MINISTERS AND MORALS
“MAKING LIGHT OF EVIL”
Charges against public men of sneering at reform
and making light of
evil were made by Mr WH Judkins at a “pleasant Sunday afternoon” at the
Mr Judkins, who remarked that he spoke without venom, said that some of our public men were minimising the seriousness of public wrongs, having seemingly no conscience with regard to great public evils. He proposed to call certain witness to prove his statement. His first witness was the Prime Minister. A few days ago Mr Fisher speaking to a deputation on the land tax, went considerably out of his way to sneer at some of the things lately being done in the interests of reform. He said that if some of the leaders of public thoughts were to be believed no decent person should go within ten miles of a public park. There is no authority for that remark. Attention has been directed to the fact that gross immoralities had been and were still carried on in the parks. It was a serious thing for a man in an important position to sneer at men who were striving to make the community more moral. The second witness was the Premier of Victoria. Two or three weeks ago, in order to prove that the police department was helpless or unwilling to do certain things he (Mr Judkins) made personal investigations. Mr Murray, referring to Chinese gambling institutions, said that the gambling going on at those places was no more than that going on in a private house over a quiet game of cards. This was another case of making light of wrong-doing. The third witness was the Postmaster-General, who a little while ago said in effect that it was not worth while to try and prevent gambling institutions from flooding the land with literature. He disagreed with Mr Thomas in holding that legislation against this would lead to a wide spread opening of correspondence generally. Mr Thomas also said that it was just as wrong for a man to try to get into a particular gambling institution in order to try to prove that the police department was not doing its duty as it would be for a man to try to get into a private house. The two things were altogether different. A gambling institution was open to anyone who wanted to gamble, and as gambling was breaking the law the institution was outside the realm of law-abiding homes.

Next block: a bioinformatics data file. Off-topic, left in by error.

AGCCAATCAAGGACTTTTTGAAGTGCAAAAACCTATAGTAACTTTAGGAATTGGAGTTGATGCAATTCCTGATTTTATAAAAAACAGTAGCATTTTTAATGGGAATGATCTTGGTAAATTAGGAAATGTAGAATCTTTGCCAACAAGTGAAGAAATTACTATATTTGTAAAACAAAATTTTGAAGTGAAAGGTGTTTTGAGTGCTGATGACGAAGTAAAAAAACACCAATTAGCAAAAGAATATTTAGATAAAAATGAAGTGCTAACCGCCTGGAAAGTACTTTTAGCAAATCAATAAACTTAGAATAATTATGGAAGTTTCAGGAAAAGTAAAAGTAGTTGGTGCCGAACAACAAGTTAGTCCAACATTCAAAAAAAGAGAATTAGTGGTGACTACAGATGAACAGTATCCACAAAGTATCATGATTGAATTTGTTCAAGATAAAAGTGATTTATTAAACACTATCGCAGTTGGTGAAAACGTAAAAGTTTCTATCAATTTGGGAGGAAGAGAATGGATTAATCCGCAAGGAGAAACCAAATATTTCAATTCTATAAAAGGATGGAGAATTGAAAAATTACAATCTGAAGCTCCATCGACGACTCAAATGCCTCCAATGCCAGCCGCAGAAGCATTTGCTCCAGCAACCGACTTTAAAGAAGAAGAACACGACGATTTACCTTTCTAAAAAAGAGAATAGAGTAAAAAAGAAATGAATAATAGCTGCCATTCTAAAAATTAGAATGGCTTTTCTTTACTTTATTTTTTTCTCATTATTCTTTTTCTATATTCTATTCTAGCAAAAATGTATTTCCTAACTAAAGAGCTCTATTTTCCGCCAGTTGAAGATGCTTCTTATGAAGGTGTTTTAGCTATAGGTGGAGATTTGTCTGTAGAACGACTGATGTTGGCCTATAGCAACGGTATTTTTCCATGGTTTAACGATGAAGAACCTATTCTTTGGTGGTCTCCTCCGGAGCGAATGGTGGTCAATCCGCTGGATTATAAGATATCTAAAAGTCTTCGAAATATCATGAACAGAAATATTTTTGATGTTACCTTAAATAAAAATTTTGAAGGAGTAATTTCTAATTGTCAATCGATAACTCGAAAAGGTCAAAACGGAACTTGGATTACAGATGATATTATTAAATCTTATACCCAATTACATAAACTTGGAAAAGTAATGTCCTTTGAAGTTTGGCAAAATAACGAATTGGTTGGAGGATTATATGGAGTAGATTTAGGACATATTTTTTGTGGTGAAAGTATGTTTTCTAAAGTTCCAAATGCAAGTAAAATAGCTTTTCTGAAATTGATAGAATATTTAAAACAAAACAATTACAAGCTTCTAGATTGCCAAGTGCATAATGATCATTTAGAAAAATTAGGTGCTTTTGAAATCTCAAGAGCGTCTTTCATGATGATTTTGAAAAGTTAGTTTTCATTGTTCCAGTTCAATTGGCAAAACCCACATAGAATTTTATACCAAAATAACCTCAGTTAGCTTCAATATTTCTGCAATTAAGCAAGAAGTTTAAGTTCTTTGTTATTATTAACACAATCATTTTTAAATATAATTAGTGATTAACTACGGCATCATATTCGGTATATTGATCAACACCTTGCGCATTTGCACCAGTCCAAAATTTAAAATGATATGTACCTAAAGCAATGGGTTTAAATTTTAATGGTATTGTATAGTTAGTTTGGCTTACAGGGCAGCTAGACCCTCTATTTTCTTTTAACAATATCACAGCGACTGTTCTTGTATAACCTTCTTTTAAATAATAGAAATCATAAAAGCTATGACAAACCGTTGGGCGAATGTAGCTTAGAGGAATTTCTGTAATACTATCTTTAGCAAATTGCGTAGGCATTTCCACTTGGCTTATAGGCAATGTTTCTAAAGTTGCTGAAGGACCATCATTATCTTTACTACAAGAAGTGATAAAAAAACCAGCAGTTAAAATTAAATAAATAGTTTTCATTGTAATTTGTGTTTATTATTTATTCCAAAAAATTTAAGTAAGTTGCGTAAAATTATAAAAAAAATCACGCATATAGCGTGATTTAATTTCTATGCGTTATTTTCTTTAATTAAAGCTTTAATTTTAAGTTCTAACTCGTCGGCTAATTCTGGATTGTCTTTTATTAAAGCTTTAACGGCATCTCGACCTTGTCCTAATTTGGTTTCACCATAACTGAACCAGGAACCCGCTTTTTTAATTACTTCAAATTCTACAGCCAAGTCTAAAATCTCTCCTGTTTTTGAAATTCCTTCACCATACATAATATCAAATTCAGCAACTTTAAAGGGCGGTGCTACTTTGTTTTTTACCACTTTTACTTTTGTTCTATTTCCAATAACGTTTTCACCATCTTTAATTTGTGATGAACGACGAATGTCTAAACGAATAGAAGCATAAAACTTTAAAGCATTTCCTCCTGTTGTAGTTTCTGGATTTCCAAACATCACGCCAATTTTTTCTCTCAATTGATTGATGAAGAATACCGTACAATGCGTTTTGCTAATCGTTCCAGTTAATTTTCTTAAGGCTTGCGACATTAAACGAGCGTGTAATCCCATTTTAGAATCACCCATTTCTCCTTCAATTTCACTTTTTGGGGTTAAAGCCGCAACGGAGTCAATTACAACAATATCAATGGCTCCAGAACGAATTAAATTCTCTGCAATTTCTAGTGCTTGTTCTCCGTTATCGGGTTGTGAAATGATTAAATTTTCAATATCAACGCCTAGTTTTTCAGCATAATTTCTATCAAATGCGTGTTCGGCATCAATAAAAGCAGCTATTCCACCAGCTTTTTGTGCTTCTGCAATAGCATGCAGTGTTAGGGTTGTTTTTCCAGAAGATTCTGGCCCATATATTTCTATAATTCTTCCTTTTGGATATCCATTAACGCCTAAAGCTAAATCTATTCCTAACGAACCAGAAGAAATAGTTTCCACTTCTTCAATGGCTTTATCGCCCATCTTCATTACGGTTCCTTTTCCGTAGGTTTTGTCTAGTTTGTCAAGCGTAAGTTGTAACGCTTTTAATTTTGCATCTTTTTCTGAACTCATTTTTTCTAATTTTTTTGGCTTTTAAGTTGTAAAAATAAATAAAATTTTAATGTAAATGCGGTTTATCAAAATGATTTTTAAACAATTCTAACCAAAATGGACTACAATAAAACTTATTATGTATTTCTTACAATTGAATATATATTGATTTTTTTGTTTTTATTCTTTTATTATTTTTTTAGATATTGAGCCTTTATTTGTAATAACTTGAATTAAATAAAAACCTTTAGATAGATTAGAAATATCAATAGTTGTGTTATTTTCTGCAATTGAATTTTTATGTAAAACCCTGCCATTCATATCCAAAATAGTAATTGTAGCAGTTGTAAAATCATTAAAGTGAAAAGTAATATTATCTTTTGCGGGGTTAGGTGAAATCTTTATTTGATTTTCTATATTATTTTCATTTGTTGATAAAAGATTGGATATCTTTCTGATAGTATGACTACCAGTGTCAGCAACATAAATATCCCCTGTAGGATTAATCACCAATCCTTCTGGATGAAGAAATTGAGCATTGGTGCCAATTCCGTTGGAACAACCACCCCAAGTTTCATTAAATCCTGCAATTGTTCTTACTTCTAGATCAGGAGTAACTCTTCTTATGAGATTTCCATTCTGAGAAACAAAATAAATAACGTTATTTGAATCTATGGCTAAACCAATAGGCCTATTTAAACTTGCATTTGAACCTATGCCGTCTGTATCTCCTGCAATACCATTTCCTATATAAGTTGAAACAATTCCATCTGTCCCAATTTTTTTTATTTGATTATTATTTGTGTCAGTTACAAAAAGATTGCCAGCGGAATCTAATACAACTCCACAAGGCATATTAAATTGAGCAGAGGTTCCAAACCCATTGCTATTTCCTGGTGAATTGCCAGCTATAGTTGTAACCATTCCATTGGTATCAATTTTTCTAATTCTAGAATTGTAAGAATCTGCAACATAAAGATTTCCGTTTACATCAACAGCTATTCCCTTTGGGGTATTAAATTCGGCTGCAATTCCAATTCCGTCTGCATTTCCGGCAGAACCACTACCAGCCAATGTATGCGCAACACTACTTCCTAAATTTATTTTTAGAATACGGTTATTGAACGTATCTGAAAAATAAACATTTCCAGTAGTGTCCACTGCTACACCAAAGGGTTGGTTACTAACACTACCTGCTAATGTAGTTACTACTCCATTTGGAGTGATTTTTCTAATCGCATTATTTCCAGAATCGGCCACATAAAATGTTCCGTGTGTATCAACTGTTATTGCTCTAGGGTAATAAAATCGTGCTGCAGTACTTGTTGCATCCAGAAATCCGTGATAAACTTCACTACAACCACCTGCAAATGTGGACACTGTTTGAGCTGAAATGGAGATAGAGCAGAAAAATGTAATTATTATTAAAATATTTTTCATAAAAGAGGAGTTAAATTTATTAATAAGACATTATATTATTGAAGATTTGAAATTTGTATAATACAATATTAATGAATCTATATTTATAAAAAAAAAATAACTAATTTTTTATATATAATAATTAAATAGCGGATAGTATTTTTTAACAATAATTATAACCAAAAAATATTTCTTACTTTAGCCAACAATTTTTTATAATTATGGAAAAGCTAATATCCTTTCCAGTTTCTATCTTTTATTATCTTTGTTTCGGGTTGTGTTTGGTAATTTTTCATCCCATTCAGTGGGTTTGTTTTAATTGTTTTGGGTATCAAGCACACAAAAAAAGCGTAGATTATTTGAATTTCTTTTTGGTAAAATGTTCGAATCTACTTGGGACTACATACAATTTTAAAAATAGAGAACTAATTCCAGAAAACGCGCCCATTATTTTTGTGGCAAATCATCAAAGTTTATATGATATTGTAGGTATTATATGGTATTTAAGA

If it were possible to call him, Mr Judkins continued, his next witness would be the poor fellow who was killed at Ballarat in a prize fight. It was called a boxing contest, but it was a fight in which men fought for a prize. It was peculiar that everybody who gave evidence at the inquest tried to prove that the man was killed as the result of the fight. It was said that he fell on his head on the floor. According to that reason, if he (Mr Judkins) pushed a man over a cliff, and the man was broken up on the rocks below, he (Mr Judkins) would not be guilty of his death. Somebody had the impertinence to suggest that he (Mr Judkins) was slandering a dead man. That was a vicious lie. (Hear, hear) The last witness was Mr Farthing - A. Farthing - (Laughter) - president of the beer selling association. He had accused him (Mr Judkins) of telling obscene filthy yarns. Was that true?
Voices, - “No.”
Mr Judkins - When he wrote to Mr Farthing asking for an explanation, he replied that to find out what the filthy yarn was he would have to search the files of the newspapers for the last three years. (Laughter) Mr Farthing and the rest of his brothers in the bad business had been having such a bad time that they were wildly excited, fearing financial loss.
From THE ARGUS 12th September 1910 page 8